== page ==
[MUD-Dev] Value

Sean Kelly sean at f4.ca
Wed Dec 21 06:42:44 New Zealand Daylight Time 2005


Brian "Ayavaron" Ross wrote:

> A topic that always came to mind to me when I played games was
> value.  I don't like it when I pay $50 for a game only to find
> that I couldn't get more than an hour into it due to
> insurmountable difficulty. When I pay full price for a game, I
> expect to be allowed to see all of the game regardless of my
> skill. It seems unfair that when I pay $50 for a game, I am only
> privy to 10% of the game.

By skill do you mean player skill or character ability (level or the
equivalent)?  From my reading of your post it seems you're referring
to the latter.  I'll address both just in case.

> I think this is a problem with MMORPGs too. MMORPGs are more
> expensive than normal games because there is the additional
> subscription fee beyond the initial price of the purchase.

> But MMORPGs also do a lot to lock off people of lower skill. I've
> heard people mention it within this mailing list even. They talk
> about locking off content to lower level players as a way to help
> prevent quest vandalism and such. But it seems unfair as they're
> paying the same price as everyone else.

Frankly, I haven't played a MMORPG yet that required player skill so
much as persistence.  Combat tends to be straightforward and
repetitive and there is typically little consequence for dying.  I
would be surprised at someone who told me they simply lacked the
skill to do what was required to progress their character.

> But I've hared some MMORPGs don't really start until you're at
> level XX (Usually 20). What if someone doesn't get to level 20 in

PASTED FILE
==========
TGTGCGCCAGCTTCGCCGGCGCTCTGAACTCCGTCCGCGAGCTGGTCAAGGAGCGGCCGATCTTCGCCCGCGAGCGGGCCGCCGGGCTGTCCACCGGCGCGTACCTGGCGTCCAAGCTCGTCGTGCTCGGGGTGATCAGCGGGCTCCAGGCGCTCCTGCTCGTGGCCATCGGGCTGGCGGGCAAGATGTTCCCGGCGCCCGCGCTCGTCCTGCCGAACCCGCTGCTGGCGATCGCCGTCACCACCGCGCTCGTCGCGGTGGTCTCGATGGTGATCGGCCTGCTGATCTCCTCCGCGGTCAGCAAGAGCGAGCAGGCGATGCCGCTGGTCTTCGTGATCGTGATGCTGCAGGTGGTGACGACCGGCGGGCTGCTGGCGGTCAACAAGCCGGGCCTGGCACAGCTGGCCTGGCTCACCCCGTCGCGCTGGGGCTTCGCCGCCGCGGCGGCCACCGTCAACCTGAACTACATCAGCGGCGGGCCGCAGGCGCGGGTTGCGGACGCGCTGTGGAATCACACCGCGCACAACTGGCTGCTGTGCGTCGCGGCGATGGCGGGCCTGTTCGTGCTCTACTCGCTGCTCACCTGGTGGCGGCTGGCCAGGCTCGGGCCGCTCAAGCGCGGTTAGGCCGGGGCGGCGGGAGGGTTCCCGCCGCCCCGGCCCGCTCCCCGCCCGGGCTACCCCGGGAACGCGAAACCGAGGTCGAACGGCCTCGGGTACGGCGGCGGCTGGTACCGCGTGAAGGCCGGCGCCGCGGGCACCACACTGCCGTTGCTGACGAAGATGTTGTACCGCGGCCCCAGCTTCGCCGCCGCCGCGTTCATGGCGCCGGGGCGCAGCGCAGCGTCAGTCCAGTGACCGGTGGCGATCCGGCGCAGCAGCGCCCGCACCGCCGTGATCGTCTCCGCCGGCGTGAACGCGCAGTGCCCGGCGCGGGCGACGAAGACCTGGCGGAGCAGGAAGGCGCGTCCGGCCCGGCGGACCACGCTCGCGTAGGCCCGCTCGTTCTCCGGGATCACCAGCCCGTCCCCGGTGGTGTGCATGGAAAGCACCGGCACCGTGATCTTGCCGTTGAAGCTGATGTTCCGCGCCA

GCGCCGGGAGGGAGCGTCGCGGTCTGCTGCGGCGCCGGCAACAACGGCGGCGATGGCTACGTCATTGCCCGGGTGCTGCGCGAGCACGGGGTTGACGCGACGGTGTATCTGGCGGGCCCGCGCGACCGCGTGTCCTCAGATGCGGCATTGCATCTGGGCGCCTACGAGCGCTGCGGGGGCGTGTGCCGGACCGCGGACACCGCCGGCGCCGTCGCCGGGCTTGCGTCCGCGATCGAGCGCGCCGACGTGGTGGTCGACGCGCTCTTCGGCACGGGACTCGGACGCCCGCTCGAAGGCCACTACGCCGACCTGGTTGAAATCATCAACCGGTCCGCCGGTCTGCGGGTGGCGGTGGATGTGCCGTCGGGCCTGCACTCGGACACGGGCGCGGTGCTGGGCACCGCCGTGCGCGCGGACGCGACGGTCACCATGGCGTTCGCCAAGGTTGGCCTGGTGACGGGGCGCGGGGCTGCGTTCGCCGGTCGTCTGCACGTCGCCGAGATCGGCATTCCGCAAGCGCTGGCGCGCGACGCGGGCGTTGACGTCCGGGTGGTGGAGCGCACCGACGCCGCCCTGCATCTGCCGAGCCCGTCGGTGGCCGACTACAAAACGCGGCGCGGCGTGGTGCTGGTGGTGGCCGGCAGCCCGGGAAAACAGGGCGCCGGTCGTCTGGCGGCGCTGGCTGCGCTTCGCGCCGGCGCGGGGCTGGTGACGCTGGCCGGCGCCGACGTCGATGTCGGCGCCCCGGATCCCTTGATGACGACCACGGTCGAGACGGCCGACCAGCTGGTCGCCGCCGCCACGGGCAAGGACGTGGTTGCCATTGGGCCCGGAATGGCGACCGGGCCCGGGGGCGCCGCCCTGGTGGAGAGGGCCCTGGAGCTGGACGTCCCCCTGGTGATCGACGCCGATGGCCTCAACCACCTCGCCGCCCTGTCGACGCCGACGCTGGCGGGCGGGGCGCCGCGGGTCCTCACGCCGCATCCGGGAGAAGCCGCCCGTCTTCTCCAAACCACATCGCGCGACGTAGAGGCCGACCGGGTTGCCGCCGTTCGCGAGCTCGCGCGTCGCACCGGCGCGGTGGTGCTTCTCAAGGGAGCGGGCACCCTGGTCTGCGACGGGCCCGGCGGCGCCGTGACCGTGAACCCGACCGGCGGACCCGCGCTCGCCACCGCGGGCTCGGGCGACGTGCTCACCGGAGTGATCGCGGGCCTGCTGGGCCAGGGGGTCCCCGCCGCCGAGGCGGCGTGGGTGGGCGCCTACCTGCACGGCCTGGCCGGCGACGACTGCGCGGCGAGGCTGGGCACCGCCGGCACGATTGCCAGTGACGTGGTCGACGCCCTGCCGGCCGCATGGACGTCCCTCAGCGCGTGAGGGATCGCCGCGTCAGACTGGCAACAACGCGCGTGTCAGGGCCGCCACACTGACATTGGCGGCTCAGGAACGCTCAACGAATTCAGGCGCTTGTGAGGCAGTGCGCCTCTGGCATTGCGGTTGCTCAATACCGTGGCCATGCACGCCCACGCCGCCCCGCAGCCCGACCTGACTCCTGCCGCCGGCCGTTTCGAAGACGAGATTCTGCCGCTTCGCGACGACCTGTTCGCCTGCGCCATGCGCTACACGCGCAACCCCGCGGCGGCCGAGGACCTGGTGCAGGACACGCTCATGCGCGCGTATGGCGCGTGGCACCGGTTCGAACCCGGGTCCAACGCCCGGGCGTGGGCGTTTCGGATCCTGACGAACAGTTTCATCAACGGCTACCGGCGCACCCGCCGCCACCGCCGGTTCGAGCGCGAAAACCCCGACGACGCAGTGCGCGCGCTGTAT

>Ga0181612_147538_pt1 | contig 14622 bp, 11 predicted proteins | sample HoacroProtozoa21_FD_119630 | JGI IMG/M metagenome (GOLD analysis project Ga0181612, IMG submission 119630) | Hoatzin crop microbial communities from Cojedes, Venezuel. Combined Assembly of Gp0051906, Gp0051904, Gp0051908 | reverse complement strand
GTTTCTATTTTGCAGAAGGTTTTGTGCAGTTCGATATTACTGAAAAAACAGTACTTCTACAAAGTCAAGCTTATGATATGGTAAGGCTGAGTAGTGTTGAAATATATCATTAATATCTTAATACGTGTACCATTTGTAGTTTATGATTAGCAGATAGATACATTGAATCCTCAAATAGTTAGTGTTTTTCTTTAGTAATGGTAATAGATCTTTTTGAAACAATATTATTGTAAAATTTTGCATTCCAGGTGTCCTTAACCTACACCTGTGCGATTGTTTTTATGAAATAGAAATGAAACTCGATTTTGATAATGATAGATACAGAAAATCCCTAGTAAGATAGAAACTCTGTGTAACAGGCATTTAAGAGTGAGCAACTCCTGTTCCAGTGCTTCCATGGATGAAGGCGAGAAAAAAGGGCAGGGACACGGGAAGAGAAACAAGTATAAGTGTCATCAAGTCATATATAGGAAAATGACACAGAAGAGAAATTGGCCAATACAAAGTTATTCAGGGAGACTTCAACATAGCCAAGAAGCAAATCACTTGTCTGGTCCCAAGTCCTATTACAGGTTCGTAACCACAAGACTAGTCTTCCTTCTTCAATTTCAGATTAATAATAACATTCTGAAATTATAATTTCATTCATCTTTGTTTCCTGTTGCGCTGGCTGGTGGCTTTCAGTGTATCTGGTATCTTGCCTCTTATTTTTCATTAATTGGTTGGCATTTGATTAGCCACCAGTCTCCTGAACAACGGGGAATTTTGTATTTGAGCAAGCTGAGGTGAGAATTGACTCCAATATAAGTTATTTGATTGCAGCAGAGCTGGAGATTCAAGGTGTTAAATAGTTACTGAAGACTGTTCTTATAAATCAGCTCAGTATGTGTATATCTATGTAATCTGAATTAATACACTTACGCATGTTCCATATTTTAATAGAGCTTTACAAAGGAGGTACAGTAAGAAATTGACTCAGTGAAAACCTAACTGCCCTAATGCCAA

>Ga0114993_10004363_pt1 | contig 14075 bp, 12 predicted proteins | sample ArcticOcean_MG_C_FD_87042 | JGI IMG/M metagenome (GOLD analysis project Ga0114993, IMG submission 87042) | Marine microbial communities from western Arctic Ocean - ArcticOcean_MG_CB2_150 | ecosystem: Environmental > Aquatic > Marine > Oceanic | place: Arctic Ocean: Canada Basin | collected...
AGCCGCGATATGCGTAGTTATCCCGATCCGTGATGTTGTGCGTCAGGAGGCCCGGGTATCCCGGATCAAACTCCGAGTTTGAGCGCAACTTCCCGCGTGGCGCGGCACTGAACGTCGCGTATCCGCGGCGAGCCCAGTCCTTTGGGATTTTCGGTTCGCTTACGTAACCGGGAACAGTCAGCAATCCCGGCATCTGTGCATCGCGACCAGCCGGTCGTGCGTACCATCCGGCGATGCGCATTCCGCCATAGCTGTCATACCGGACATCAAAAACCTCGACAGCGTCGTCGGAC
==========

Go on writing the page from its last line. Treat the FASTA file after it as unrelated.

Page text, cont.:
> the first month and then decides to quit? That person will have
> invested $65 into something that they didn't get to enjoy.

Have they?  In WoW, many of the dedicated roleplayers have been
playing since release and they still haven't made it to level 60.
Enjoyment simply doesn't correlate to achievement for some, nor does
it correlate to geography explored for others.  Subscription fees
are paid more for the opportunity to spend time in a game than by
the amount of content a given player experiences.  Some of the more
OCD grinders, for example, might spend 80 hours a week in game and
never leave whatever place they've discovered gives them the best
reward.  By what you're suggesting, these people should pay
practically nothing for a MMORPG even though they're consuming more
resources than most other players in the game.

> So I wonder now, do other people see this as a problem? Some games
> are designed around the idea of avoiding this type of thing (CoH
> and WoW) but why should some games require work before you can
> start enjoying them. That just isn't cool.

So far as player skill is concerned, my opinion is the opposite of
what you seem to be suggesting.  That is, I don't like that MMORPGs
so often reward persistence over skill.  I enjoy tactics and
unpredictable gameplay and most MMORPGs simply don't offer this.
Even PvP tends to be heavily skewed by player equipment--gained
through persistence--minimizing the need for player skill.  In fact,
this is a major reason why I quit playing WoW.

I've found Guild Wars to be a refreshing change from the MMORPG norm
however.  Early to mid game tends to be pretty forgiving, but
difficulty ramps up at end game where there are certain missions
that seem to be choke-points for unskilled players.  Some manage to
get through in balanced groups, but others seem unable to progress
past a certain few missions that require careful coordination or
specific tactics to overcome.  When trying to complete them myself I
was a bit frustrated simply because it seemed so difficult to get a
decent group together, but now I'm enjoying the lower player density
in later areas.

It's reasonable to suggest that this game model unfairly limits some
players from certain segments of the game, but at its core Guild
Wars is a competitive game, which is not true of most other MMORPGs.
Personally, I quite enjoy this, and have little desire to play
another "typical" MMORPG, though the small group cooperative focus
of DDO seems appealing as well.


Sean
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